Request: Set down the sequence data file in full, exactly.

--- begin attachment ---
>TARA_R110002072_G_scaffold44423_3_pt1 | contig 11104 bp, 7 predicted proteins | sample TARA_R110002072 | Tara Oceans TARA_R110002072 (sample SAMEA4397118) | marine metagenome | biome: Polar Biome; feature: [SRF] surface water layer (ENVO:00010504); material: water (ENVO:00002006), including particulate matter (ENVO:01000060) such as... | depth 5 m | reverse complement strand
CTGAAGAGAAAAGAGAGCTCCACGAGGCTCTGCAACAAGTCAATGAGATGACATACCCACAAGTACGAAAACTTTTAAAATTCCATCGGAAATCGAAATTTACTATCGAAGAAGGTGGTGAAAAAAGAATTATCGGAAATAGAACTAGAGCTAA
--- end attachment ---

>TARA_R110002072_G_scaffold44423_3_pt1 | contig 11104 bp, 7 predicted proteins | sample TARA_R110002072 | Tara Oceans TARA_R110002072 (sample SAMEA4397118) | marine metagenome | biome: Polar Biome; feature: [SRF] surface water layer (ENVO:00010504); material: water (ENVO:00002006), including particulate matter (ENVO:01000060) such as... | depth 5 m | reverse complement strand
CTGAAGAGAAAAGAGAGCTCCACGAGGCTCTGCAACAAGTCAATGAGATGACATACCCACAAGTACGAAAACTTTTAAAATTCCATCGGAAATCGAAATTTACTATCGAAGAAGGTGGTGAAAAAAGAATTATCGGAAATAGAACTAGAGCTAA